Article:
Townsend Retraced is an ongoing project consisting of photographs, audio
installations, historical artifacts, poems, maps, plans, and other text.
Through multiple media, Laura Cunningham, Hilary Martin and Stefan A. Rose
explore the effects of urban planning on rural residents living near Lake Erie
industrial lands in Southwestern Ontario.
The Townsend area near the shore of Lake Erie was targeted in the mid-1970s to
be the site of a "New Town" development in response to the intense industrial
development in nearby Nanticoke. A new urban population of over 100,000 people
was expected to move to this primarily rural area by 2001. The Ontario
Provincial Government spent an estimated $23.6 million in order to build the
city of Townsend on agricultural land. Phase 1 was completed, including a
municipal building, three clusters of housing, four sewage lagoons and a water
By the mid-1980s, it became clear that the urban population would not
materialize. The government began to sell off the "surplus" land that had been
rented in the interim to the farmers who had originally been pressured to sell
to the government, or to farmers who rented the land to grow cash crops.
Without direct ownership and without any guarantee from one year to the next
that those renting the land would be able to continue farming, the land and
buildings had deteriorated. The local church was closed and torn down. The
original farming community had dispersed. In many cases, people could not
purchase back their family farms.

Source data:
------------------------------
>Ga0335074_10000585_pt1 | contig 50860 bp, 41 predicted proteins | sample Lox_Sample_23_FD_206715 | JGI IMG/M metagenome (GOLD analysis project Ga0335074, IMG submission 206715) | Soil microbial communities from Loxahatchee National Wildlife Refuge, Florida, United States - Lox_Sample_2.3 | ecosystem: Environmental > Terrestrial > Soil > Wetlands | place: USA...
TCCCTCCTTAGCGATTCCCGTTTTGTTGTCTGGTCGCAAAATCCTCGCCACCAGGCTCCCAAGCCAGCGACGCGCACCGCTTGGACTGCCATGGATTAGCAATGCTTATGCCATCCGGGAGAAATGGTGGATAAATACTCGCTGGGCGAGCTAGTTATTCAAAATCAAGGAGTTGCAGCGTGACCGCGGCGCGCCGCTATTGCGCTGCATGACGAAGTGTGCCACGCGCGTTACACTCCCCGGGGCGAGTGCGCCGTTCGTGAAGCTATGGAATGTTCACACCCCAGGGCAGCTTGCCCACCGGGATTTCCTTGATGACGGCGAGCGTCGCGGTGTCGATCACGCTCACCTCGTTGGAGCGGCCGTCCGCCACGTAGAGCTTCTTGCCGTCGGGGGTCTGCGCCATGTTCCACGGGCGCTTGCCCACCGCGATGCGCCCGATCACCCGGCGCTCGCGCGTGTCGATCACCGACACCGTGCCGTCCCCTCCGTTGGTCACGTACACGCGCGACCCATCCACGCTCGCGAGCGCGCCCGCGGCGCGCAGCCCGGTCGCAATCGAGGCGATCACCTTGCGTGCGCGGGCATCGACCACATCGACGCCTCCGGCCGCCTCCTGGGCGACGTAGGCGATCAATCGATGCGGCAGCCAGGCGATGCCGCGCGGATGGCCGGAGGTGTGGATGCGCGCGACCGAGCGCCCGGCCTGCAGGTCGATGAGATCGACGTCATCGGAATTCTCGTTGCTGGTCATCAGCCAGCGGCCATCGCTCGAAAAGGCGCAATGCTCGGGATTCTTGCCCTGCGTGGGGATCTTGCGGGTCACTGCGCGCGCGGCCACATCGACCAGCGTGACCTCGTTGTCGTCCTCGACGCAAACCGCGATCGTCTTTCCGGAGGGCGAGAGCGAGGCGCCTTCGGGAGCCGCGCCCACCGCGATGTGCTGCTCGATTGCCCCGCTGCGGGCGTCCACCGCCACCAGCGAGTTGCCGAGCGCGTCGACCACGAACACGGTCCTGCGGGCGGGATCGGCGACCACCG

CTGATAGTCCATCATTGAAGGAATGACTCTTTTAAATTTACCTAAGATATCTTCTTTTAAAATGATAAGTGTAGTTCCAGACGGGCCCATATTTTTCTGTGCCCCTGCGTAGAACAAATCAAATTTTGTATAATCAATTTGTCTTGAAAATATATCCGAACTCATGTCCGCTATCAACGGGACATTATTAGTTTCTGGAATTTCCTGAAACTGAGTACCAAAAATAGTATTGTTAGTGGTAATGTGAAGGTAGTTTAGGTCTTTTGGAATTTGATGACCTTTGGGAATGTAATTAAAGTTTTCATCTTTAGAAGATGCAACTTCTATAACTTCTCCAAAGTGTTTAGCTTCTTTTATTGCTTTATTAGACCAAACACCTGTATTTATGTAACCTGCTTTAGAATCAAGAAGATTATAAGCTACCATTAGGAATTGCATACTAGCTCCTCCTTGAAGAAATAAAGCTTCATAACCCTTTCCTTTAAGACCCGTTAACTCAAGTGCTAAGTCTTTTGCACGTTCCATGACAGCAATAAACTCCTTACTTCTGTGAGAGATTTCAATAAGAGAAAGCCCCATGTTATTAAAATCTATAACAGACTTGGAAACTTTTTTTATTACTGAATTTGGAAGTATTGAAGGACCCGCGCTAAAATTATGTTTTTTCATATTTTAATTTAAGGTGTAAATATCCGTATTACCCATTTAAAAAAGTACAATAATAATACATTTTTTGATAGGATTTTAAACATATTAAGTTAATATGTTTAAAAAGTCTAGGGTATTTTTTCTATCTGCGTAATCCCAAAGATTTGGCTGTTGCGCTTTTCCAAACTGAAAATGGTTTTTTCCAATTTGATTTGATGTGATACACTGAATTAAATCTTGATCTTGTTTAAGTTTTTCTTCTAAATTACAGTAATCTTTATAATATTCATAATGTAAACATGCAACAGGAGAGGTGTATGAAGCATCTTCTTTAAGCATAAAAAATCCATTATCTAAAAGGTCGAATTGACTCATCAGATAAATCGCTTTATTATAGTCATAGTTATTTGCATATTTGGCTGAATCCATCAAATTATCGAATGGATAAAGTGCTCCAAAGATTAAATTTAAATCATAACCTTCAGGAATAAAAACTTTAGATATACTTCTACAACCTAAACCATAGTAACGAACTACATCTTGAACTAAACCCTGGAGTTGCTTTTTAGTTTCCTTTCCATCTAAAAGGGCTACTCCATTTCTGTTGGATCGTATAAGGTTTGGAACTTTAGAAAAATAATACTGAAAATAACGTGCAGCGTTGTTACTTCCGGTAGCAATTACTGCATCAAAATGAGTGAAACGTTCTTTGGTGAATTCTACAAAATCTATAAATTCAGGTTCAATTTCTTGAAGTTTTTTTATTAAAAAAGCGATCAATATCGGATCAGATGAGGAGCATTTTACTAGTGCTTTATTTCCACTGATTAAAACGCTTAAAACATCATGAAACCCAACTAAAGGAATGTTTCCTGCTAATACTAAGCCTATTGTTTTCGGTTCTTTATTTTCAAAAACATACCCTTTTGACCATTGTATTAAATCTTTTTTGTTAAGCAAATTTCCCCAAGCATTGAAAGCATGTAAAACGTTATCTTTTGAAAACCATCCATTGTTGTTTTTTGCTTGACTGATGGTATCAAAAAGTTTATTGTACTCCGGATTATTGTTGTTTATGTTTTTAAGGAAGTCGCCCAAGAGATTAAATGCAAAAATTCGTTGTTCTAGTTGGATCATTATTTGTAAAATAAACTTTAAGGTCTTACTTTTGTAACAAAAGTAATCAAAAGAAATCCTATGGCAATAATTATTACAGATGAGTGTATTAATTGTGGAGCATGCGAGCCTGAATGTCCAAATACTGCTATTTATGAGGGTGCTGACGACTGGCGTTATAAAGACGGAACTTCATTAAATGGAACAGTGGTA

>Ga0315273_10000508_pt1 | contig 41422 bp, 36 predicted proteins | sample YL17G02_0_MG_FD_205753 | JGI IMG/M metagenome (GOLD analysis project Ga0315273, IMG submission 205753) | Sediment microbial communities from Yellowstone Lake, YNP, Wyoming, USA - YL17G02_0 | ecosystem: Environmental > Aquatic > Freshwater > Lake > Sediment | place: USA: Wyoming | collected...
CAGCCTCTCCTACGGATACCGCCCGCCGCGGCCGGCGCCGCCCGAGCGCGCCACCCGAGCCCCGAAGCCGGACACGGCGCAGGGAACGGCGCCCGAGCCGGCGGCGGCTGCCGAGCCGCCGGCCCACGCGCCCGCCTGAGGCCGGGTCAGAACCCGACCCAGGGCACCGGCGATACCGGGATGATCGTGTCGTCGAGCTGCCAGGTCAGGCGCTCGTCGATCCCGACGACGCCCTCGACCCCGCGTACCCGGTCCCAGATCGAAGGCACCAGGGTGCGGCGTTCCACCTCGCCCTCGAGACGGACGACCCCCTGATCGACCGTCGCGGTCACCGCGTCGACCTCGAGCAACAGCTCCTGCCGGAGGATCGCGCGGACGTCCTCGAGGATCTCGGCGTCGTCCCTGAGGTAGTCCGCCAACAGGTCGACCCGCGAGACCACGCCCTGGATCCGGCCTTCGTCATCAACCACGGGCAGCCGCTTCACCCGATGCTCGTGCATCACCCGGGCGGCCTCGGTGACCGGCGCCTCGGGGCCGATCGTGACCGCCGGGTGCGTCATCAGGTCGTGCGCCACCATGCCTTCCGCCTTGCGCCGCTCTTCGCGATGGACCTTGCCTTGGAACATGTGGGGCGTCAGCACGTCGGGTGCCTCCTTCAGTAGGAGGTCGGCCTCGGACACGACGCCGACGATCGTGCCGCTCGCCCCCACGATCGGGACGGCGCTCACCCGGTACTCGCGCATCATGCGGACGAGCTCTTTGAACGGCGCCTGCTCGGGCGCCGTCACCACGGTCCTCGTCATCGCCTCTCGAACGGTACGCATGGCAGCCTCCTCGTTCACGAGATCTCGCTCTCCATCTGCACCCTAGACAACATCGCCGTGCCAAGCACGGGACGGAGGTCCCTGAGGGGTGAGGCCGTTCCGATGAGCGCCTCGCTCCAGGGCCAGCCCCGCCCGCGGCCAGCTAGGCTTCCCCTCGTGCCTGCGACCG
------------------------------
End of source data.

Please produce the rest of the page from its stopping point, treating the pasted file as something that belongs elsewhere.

Almost thirty years later, Townsend is a bedroom community of about 1,500
residents without retail or corner stores, post office or restaurants. It
played host to a series of political experiments in the amalgamation of
Haldimand and Norfolk counties into Haldimand-Norfolk. In 2001, the counties
split into two again, with the resulting county line running down the middle of
the current community. Still, the village of Townsend has developed a strong
spirit, perhaps built on defending its existence in the area. Shared almost
equally between new families with young children and older retirees seeking
peace and quiet, Townsend boasts a first-class daycare facility, a multi-phase
retirement home, and a provincially recognized community policing organization.
It is also home to a modern church built to house community events from
basketball to baptisms.
Ironically, Townsend as a car-friendly subdivision built in the middle of
farmland with services located elsewhere is the current trend in development
along the 401 corridor. Originally however, it was planned to be a green city
with integrated pedestrian paths through urban parks, innovative transit, mixed
use downtown zoning, many of the features that planners strive to achieve in
revitalizing urban areas today. From the renderings in the planning documents,
svelte bell-bottomed moms push baby strollers through the riverside park. The
airflow from the Nanticoke industrial complex is held back at the city limits
by an orange band marked "limit of pollution". Farms are retained at the edge
of the city to create a green belt, or converted to golf courses. The
realities of urban factory shift worker life do not appear in the pages of the
plan. On paper, Townsend looks like a California suburb.
Townsend Retraced explores the way this powerful, utopic vision of an urban
centre planned for an absent, imagined population affected a real, working,
What if someone planned to build a city and no one came?